TV & Radio
China ignores AIDS victims
Pierre Haski YaleGlobal
FRIDAY, JULY 8, 2005
BEIJING In a recent meeting with UN officials, Prime Minister Wen Jiabao said on the subject of AIDS that the Chinese government is "determined and capable of curbing the spread of the disease, to ensure the people live a healthy and peaceful life." But in Henan, the region of China where AIDS exploded, the old habit of secrecy still rules.
With Beijing drastically underreporting the extent of the disease and resisting foreign help to fight it, thousands of infected Chinese are being left to further spread the virus and die unattended. Despite the public revelations of mass infections through contaminated blood, Henan residents continue to practice unprotected sex and send migrant workers to China's booming coastal region.
Only five years ago, AIDS was nowhere on the radar screen of China's leaders. Now AIDS-related items appear regularly in newspapers and television. The international community has praised the Chinese government for its change of heart toward a world epidemic that is still far from contained, particularly in Asia. But as is often the case in China, there is a big gap between the central government's stated intentions and some of its provinces' real actions.
Henan, a poor, rural and densely populated region of 100 million, has been hardest hit by the virus - the result of an infamous blood-trade scandal in the early 1990s. Authorities encouraged Henan's poor peasants to sell their blood to collecting stations for industrial use. Tragically, no precautions were taken, and tens of thousands - probably hundreds of thousands - of these peasants, who had never heard of AIDS, were infected with the deadly virus.
China's political system made a bad situation worse. My recent research shows that the authorities at local, provincial, and central levels knew everything by 1995. They stopped the blood trade, but did nothing about the mass contamination. From 1995 to 2003, people living with the AIDS virus were not informed of their infection, nor of the risks of contamination. Mothers gave birth to HIV-positive babies; existing treatments could easily have prevented these transmissions. Adults - particularly migrant workers in the industrial zones of eastern China - continued to have sexual relations without any precautions.
What has changed in Henan since 2003? Unfortunately, not enough. Even the number of contaminated peasants remains unknown. The ministry of health in Beijing laughs at Henan's official tally of 22,000. Dr. Zheng Ke, one of the Chinese doctors with the best field experience in Henan, puts the estimate at 300,000; others speculate the figure is closer to 500,000 or even a million.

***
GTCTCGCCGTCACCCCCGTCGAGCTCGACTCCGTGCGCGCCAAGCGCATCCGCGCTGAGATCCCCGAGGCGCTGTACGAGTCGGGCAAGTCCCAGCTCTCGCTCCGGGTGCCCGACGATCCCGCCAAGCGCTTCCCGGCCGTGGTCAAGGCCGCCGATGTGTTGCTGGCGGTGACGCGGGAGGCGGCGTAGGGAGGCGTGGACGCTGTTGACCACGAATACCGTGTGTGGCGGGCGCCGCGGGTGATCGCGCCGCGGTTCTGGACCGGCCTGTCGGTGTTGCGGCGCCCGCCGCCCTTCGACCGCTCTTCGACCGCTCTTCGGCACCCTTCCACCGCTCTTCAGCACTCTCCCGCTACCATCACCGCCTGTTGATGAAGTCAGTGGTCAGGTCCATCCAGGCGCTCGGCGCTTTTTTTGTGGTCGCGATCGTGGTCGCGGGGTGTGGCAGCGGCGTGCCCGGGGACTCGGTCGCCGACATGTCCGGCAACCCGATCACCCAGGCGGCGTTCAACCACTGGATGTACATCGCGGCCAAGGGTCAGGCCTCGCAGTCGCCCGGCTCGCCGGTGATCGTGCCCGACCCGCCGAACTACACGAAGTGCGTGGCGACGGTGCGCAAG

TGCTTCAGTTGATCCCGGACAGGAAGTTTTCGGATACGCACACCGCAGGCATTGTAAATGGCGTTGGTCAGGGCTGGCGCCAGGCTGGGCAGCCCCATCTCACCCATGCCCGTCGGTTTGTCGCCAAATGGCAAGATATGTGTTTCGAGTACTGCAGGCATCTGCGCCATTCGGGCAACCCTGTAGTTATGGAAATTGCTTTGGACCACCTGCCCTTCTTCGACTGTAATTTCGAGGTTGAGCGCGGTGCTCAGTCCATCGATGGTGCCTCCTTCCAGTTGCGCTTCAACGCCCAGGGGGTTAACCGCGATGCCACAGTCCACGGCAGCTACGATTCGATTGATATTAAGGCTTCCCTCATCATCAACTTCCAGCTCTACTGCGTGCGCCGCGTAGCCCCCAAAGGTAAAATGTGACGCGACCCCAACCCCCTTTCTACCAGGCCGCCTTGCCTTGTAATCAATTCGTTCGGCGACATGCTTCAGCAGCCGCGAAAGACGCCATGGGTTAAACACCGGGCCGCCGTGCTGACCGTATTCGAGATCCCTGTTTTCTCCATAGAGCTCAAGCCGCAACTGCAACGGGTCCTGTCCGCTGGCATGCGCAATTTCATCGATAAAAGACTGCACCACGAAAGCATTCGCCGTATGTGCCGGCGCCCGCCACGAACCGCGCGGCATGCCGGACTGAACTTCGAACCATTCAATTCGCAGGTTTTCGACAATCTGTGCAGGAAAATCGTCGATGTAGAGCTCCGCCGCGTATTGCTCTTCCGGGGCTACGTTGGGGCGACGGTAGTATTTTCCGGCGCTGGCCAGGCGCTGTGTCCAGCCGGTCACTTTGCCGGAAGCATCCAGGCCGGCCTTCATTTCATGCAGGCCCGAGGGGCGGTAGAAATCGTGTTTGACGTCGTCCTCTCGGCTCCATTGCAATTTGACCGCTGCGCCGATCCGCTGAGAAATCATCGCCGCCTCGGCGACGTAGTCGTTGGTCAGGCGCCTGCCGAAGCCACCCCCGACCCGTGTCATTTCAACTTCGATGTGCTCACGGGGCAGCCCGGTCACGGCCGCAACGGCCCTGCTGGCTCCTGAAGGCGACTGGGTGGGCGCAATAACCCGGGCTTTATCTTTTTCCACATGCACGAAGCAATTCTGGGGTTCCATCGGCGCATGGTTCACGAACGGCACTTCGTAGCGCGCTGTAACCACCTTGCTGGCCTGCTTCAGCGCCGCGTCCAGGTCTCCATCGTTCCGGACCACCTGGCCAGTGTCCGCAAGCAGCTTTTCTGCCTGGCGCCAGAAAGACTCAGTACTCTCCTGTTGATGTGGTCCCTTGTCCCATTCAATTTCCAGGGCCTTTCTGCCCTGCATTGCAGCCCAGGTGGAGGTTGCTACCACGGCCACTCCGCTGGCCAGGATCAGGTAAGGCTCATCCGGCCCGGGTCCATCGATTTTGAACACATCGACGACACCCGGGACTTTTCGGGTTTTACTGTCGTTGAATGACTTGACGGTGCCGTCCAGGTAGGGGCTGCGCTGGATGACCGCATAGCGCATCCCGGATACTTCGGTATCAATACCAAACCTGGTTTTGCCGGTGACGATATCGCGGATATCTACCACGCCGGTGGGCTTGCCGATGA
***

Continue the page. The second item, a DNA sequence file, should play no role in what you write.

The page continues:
Officially, the government has started distributing free antiretrovirals, the treatment that can stop the progress of the disease. The leadership has granted free education for children of AIDS patients and help for their communities. In reality, these treatments have been inadequate; a majority of patients rejected them because of side effects, while others have been trying all kinds of medicine, including experiments from Chinese army research centers. Many have opted against treatment altogether - and anxiously wait for their death. Worse, some were abandoned, like one man I met who was clearly developing the disease and who had been left waiting for a month for the results of his blood test. In dozens of interviews last year, I did not meet a single patient who was correctly treated.
This medical chaos would be enough to justify outside assistance. But Henan authorities are adamant not to allow any outside presence. When I travelled to the AIDS villages last year, I had to arrive at midnight and leave before daybreak to avoid the militias formed to stop journalists and nongovernmental organizations, both Chinese and foreign, from visiting AIDS patients. Chinese NGOs trying to organize orphanages for the thousands of Henan children who have already lost their parents have been violently chased from the province and their institutions closed.
This leaves tens of thousands of Henan peasants without adequate treatment, without any social support, and having to face the hostility of authorities who fear retribution for their role in the contamination process a decade ago. Until it brings assistance and justice to the victims of the Henan blood scandal, it's too early to cheer Beijing's change of heart on AIDS.
(Pierre Haski is a correspondent for the French newspaper Libération. This article is reprinted with permission from YaleGlobal Online (yaleglobal.yale.edu).)